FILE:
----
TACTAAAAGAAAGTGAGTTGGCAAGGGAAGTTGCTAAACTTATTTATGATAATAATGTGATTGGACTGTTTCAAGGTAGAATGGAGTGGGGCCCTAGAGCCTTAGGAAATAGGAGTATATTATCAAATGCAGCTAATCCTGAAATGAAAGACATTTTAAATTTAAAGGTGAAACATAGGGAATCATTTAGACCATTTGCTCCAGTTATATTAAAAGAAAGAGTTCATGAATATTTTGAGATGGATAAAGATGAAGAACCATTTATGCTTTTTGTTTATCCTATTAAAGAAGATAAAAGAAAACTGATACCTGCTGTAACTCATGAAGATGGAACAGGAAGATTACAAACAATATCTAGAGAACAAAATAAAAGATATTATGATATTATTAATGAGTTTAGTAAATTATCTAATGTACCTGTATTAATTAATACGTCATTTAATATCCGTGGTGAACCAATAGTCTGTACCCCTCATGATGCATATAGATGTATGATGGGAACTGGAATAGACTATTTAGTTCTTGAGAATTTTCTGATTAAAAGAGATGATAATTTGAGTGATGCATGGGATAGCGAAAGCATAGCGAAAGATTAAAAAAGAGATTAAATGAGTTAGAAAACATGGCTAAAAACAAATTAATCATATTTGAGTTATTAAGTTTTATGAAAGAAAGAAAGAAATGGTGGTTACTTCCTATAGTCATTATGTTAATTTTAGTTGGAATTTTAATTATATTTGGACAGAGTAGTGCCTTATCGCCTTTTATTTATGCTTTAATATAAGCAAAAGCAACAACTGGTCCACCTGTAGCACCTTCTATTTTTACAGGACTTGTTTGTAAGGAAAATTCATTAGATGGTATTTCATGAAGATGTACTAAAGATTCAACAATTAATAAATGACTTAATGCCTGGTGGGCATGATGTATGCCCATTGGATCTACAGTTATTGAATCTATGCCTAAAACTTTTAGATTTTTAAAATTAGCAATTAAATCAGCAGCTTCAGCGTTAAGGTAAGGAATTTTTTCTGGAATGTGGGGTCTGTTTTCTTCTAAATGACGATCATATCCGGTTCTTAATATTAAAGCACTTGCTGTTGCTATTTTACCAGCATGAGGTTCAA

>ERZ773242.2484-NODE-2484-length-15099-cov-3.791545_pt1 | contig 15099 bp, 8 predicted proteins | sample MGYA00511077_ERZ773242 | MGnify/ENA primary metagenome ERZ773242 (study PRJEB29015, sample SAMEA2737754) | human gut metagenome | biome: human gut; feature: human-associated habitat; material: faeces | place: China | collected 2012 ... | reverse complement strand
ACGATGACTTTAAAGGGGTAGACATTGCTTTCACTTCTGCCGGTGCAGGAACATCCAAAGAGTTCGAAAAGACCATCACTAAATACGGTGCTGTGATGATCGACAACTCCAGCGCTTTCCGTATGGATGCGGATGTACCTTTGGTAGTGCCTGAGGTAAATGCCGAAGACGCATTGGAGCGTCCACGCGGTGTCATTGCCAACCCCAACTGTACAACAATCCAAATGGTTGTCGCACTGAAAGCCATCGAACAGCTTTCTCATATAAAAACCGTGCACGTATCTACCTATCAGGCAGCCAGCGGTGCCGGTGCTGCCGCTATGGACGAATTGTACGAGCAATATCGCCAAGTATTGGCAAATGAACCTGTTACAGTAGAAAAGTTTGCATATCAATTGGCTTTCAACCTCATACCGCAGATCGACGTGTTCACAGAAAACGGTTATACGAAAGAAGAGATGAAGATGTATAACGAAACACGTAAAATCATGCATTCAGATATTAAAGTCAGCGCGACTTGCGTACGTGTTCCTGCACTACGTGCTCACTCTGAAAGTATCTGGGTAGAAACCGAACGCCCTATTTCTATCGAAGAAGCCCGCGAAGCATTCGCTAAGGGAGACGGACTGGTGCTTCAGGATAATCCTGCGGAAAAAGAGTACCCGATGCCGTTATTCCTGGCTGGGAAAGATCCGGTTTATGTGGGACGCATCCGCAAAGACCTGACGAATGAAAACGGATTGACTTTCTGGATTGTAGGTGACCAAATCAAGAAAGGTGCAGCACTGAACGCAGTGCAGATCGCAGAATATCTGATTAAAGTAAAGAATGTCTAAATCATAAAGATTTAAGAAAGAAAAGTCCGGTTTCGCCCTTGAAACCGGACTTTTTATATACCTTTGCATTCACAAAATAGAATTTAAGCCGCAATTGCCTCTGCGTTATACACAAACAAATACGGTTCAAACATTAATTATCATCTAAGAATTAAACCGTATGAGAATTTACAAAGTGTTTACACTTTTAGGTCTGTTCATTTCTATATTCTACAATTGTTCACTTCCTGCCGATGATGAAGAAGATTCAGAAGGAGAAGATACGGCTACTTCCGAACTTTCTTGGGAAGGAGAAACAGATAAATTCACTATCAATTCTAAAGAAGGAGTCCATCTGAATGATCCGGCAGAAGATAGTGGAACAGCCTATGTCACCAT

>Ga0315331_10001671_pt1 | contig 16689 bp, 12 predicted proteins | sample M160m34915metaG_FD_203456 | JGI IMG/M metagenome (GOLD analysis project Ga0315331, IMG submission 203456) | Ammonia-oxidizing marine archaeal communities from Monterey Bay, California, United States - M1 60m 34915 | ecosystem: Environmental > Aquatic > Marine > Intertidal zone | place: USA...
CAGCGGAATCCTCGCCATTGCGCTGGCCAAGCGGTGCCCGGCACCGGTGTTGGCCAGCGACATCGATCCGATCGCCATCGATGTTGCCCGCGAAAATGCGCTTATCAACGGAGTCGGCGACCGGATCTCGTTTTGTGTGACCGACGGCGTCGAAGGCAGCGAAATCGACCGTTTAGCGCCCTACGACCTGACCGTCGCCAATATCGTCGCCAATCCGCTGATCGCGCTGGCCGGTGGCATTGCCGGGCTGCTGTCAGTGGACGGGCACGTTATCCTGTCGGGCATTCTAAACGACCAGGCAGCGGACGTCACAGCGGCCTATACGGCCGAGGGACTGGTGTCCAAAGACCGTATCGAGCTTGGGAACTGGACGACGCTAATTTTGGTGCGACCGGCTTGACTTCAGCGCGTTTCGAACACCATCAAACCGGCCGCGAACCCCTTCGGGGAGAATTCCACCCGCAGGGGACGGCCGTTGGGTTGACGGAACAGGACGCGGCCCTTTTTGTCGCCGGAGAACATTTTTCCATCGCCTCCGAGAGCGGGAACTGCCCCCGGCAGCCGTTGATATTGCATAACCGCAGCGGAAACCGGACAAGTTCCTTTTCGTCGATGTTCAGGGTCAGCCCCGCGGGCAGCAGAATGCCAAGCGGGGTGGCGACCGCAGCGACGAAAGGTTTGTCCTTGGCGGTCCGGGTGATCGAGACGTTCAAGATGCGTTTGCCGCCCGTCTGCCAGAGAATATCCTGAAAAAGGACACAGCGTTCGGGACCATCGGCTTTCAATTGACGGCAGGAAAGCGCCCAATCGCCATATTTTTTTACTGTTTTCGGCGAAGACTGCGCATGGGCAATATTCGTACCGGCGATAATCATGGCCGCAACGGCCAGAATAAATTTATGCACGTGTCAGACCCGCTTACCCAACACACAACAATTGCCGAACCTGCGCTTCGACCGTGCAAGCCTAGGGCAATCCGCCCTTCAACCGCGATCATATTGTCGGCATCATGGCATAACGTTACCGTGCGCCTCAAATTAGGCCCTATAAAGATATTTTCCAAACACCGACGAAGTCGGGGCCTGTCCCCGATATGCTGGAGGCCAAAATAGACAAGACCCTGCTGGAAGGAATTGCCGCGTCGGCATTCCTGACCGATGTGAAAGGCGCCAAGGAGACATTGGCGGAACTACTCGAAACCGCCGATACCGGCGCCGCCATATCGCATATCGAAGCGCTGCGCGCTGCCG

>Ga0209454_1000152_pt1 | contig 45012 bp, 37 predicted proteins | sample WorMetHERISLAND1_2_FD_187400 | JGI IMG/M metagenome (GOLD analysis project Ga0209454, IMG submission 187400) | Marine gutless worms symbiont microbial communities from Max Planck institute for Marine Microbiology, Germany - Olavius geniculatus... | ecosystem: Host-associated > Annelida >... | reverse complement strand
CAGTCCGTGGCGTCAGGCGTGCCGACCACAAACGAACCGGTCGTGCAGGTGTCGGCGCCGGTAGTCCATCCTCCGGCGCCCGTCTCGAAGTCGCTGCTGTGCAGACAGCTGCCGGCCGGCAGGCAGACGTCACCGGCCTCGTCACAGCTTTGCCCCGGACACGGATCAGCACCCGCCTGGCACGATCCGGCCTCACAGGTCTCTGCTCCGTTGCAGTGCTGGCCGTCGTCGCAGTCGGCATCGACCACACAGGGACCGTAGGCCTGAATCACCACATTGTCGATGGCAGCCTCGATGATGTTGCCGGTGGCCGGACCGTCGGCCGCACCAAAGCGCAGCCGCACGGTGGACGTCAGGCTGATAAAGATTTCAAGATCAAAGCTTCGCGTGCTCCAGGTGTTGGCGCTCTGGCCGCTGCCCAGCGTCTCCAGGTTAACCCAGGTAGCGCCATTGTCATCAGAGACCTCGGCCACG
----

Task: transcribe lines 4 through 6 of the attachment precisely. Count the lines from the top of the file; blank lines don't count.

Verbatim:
>Ga0315331_10001671_pt1 | contig 16689 bp, 12 predicted proteins | sample M160m34915metaG_FD_203456 | JGI IMG/M metagenome (GOLD analysis project Ga0315331, IMG submission 203456) | Ammonia-oxidizing marine archaeal communities from Monterey Bay, California, United States - M1 60m 34915 | ecosystem: Environmental > Aquatic > Marine > Intertidal zone | place: USA...
CAGCGGAATCCTCGCCATTGCGCTGGCCAAGCGGTGCCCGGCACCGGTGTTGGCCAGCGACATCGATCCGATCGCCATCGATGTTGCCCGCGAAAATGCGCTTATCAACGGAGTCGGCGACCGGATCTCGTTTTGTGTGACCGACGGCGTCGAAGGCAGCGAAATCGACCGTTTAGCGCCCTACGACCTGACCGTCGCCAATATCGTCGCCAATCCGCTGATCGCGCTGGCCGGTGGCATTGCCGGGCTGCTGTCAGTGGACGGGCACGTTATCCTGTCGGGCATTCTAAACGACCAGGCAGCGGACGTCACAGCGGCCTATACGGCCGAGGGACTGGTGTCCAAAGACCGTATCGAGCTTGGGAACTGGACGACGCTAATTTTGGTGCGACCGGCTTGACTTCAGCGCGTTTCGAACACCATCAAACCGGCCGCGAACCCCTTCGGGGAGAATTCCACCCGCAGGGGACGGCCGTTGGGTTGACGGAACAGGACGCGGCCCTTTTTGTCGCCGGAGAACATTTTTCCATCGCCTCCGAGAGCGGGAACTGCCCCCGGCAGCCGTTGATATTGCATAACCGCAGCGGAAACCGGACAAGTTCCTTTTCGTCGATGTTCAGGGTCAGCCCCGCGGGCAGCAGAATGCCAAGCGGGGTGGCGACCGCAGCGACGAAAGGTTTGTCCTTGGCGGTCCGGGTGATCGAGACGTTCAAGATGCGTTTGCCGCCCGTCTGCCAGAGAATATCCTGAAAAAGGACACAGCGTTCGGGACCATCGGCTTTCAATTGACGGCAGGAAAGCGCCCAATCGCCATATTTTTTTACTGTTTTCGGCGAAGACTGCGCATGGGCAATATTCGTACCGGCGATAATCATGGCCGCAACGGCCAGAATAAATTTATGCACGTGTCAGACCCGCTTACCCAACACACAACAATTGCCGAACCTGCGCTTCGACCGTGCAAGCCTAGGGCAATCCGCCCTTCAACCGCGATCATATTGTCGGCATCATGGCATAACGTTACCGTGCGCCTCAAATTAGGCCCTATAAAGATATTTTCCAAACACCGACGAAGTCGGGGCCTGTCCCCGATATGCTGGAGGCCAAAATAGACAAGACCCTGCTGGAAGGAATTGCCGCGTCGGCATTCCTGACCGATGTGAAAGGCGCCAAGGAGACATTGGCGGAACTACTCGAAACCGCCGATACCGGCGCCGCCATATCGCATATCGAAGCGCTGCGCGCTGCCG

>Ga0209454_1000152_pt1 | contig 45012 bp, 37 predicted proteins | sample WorMetHERISLAND1_2_FD_187400 | JGI IMG/M metagenome (GOLD analysis project Ga0209454, IMG submission 187400) | Marine gutless worms symbiont microbial communities from Max Planck institute for Marine Microbiology, Germany - Olavius geniculatus... | ecosystem: Host-associated > Annelida >... | reverse complement strand